Anchorage School District registered nurse Jennifer Perkins (right) administers the Moderna Covid-19 vaccination to retired chemistry teacher David Boyd (left) on Jan. 7. (Jeff Chen/Alaska Public Media)

Ketchikan plans to offer mass vaccination clinics starting next week. That’s after Alaska state officials opened vaccinations to all adults who want the shot against COVID-19.


Ketchikan’s emergency operations center announced three clinics to be held in the coming weeks.

Some 1,500 appointments were posted Tuesday. That’s enough to vaccinate more than 10% of the borough’s total population. About a third of the community has received at least one shot so far.

The head of local pandemic response, Abner Hoage, said a donation from the Southeast Alaska Regional Health Consortium made the clinic possible. He said it’s something of a turning point in the vaccine distribution effort.

“As of last Thursday, when SEARHC called me — that’s the first time that we really had an allocation that we felt like we were starting to become unconstrained on our vaccine distribution,” Hoage told KRBD.

The regional tribal health care provider also donated 2,100 doses for a mass vaccination event in Juneau.

Hoage said about 200 people signed up for Ketchikan’s mass vaccine clinic Tuesday evening. As of Wednesday afternoon, as many as 1,100 appointments were still available.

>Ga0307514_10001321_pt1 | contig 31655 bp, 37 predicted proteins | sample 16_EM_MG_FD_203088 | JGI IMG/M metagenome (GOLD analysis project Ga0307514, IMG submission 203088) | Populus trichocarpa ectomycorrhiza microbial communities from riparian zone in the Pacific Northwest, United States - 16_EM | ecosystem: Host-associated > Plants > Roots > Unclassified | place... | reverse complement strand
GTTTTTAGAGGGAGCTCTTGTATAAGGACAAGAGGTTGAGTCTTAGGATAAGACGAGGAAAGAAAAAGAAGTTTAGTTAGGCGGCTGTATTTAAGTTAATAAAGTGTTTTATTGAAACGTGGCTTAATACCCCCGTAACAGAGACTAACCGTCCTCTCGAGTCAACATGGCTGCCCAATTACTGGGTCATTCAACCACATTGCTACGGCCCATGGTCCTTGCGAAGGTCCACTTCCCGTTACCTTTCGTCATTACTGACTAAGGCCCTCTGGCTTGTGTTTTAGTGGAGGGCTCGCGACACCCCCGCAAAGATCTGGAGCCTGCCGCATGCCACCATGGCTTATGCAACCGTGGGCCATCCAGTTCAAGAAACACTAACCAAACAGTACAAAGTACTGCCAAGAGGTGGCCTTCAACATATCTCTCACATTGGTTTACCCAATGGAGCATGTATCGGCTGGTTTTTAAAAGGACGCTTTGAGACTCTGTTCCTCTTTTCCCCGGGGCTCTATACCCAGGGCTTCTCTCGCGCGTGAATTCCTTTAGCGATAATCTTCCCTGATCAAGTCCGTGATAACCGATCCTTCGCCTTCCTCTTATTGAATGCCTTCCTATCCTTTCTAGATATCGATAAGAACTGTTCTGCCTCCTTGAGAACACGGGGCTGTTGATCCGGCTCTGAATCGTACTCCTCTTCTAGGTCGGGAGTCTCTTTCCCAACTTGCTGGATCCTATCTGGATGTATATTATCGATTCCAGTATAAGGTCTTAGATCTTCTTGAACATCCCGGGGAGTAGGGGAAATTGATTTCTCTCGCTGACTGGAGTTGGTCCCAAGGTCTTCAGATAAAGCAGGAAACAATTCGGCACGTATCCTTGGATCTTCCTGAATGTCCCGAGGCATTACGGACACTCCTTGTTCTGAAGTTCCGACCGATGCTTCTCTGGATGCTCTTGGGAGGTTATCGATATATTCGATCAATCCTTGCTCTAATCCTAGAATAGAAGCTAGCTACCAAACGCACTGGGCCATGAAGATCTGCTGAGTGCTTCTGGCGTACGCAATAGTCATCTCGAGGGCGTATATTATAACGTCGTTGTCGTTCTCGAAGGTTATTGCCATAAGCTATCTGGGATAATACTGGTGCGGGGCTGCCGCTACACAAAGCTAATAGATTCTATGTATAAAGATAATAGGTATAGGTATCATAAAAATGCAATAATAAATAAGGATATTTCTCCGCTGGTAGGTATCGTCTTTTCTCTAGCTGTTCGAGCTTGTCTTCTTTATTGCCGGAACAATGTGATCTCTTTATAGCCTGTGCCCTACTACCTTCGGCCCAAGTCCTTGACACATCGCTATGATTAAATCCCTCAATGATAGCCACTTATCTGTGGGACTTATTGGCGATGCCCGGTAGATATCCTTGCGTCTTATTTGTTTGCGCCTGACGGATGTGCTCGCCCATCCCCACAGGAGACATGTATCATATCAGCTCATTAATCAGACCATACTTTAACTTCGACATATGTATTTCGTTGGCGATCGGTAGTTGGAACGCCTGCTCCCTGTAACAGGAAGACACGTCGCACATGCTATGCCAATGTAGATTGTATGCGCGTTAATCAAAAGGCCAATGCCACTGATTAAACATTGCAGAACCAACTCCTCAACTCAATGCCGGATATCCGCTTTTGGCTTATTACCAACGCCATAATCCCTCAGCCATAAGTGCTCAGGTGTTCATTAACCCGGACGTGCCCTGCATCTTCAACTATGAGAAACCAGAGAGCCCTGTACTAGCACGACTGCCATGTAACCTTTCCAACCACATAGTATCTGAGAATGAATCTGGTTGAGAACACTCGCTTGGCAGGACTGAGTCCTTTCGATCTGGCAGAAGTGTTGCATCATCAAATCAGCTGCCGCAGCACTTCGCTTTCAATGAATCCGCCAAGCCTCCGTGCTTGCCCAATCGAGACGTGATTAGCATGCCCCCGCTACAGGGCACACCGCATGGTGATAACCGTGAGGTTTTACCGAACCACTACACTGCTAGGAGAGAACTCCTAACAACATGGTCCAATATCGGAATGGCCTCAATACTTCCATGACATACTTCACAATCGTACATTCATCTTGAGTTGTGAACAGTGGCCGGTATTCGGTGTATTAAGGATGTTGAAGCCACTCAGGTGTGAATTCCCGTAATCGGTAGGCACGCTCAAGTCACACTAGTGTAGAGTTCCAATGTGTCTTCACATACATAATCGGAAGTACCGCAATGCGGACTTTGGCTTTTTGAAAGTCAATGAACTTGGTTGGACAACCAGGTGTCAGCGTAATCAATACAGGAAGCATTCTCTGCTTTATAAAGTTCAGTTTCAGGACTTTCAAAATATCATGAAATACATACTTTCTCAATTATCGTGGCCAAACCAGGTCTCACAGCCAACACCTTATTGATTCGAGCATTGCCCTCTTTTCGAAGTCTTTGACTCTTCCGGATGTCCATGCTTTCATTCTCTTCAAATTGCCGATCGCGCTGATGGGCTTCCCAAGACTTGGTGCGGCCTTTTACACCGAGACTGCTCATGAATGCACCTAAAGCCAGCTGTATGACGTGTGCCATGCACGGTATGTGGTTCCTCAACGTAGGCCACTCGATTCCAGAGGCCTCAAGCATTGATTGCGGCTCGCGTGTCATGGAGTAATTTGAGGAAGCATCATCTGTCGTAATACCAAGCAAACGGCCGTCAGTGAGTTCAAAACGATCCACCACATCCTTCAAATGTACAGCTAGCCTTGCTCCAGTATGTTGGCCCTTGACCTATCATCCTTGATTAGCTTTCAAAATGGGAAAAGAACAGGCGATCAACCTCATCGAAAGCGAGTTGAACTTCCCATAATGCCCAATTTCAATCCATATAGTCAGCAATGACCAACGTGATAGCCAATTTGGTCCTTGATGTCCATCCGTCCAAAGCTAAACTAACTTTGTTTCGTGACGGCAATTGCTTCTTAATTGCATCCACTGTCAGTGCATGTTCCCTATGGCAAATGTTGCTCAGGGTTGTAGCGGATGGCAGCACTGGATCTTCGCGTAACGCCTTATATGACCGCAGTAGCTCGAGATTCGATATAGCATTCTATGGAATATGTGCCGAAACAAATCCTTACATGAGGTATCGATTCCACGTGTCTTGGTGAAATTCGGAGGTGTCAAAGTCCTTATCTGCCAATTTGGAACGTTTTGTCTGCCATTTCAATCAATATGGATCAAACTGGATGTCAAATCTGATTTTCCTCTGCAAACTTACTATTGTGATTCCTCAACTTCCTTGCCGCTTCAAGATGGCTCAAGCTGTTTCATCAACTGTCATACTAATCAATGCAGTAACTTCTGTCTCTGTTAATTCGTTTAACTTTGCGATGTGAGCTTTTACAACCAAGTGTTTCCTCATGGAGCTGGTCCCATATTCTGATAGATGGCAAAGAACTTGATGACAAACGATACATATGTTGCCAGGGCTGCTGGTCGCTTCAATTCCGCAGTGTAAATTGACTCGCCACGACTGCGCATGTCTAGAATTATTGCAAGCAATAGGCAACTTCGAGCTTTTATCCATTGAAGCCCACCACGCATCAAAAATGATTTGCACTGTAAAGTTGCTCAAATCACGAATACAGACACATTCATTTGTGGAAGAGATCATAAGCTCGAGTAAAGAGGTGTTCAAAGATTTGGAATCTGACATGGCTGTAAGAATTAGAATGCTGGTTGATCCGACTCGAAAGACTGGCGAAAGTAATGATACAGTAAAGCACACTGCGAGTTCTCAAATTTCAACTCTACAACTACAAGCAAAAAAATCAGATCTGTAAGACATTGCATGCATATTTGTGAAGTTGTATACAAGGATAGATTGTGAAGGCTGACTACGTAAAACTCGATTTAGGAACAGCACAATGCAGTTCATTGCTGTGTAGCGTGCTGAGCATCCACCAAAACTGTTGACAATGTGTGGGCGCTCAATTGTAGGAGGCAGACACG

The clinic is offering the vaccine developed by drugmaker Moderna, which requires a follow up shot four weeks later. Appointments for the second dose will be scheduled during the clinics.

While teenagers as young as 16 are now eligible for the vaccine under state rules, only one vaccine — manufactured by drug giant Pfizer — is authorized for 16- and 17-year-olds. Hoage said local officials are discussing how to make sure Ketchikan teens can access the vaccine.

“We’re going to look at the next round of Pfizer and see if we can’t kind of target more that age group: those 16- and 17-year olds who want to get vaccinated, or who their parents want to get vaccinated and trying to make that available to that age group, because we’re getting plenty of the other vaccines,” Hoage said.

The Moderna shot is authorized for emergency use in people 18 and older. All three currently authorized vaccines — including Moderna’s, Pfizer’s and another from Johnson & Johnson — are extremely effective at preventing hospitalizations and deaths from COVID-19. But only the Pfizer vaccine was studied in those under 18.

Appointments for Ketchikan’s mass vaccination clinics are open now.

Two are scheduled for Tuesday, March 16 and Wednesday, March 17 at Ketchikan’s Ted Ferry Civic Center. Another is scheduled 10 days later at the Saxman Community Center on Saturday, March 27.

Phone lines are also open for those that want help scheduling their shot. The number to call is 907-646-3322. That phone line is staffed from 9 a.m. to 6:30 p.m. on weekdays, and 9 a.m. to 4:30 p.m. on weekends.

The COVID-19 vaccine is also available at local doctors’ offices and pharmacies.

The website address to visit is — just enter Ketchikan or Saxman in the search bar.